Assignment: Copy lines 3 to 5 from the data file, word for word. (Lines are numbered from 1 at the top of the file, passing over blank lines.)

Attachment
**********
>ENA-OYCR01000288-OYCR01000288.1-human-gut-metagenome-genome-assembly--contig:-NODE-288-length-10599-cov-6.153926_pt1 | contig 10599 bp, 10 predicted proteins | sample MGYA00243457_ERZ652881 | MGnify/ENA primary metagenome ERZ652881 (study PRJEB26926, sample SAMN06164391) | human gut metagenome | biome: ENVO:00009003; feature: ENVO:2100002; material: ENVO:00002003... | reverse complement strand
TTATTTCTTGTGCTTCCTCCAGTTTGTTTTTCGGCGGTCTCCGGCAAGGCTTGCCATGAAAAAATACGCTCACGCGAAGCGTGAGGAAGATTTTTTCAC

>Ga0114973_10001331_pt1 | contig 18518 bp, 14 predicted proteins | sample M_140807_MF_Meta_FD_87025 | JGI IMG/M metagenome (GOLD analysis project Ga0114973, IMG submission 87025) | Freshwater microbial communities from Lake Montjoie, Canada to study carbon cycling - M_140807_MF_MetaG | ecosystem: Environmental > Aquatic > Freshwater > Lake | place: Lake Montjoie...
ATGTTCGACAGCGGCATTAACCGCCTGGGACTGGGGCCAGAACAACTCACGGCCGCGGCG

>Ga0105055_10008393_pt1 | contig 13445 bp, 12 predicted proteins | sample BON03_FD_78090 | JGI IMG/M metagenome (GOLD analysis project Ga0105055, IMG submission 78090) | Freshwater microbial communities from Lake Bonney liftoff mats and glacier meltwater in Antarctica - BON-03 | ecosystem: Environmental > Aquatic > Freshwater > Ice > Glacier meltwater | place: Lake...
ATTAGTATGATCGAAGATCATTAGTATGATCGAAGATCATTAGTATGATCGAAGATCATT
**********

>Ga0114973_10001331_pt1 | contig 18518 bp, 14 predicted proteins | sample M_140807_MF_Meta_FD_87025 | JGI IMG/M metagenome (GOLD analysis project Ga0114973, IMG submission 87025) | Freshwater microbial communities from Lake Montjoie, Canada to study carbon cycling - M_140807_MF_MetaG | ecosystem: Environmental > Aquatic > Freshwater > Lake | place: Lake Montjoie...
ATGTTCGACAGCGGCATTAACCGCCTGGGACTGGGGCCAGAACAACTCACGGCCGCGGCG

>Ga0105055_10008393_pt1 | contig 13445 bp, 12 predicted proteins | sample BON03_FD_78090 | JGI IMG/M metagenome (GOLD analysis project Ga0105055, IMG submission 78090) | Freshwater microbial communities from Lake Bonney liftoff mats and glacier meltwater in Antarctica - BON-03 | ecosystem: Environmental > Aquatic > Freshwater > Ice > Glacier meltwater | place: Lake...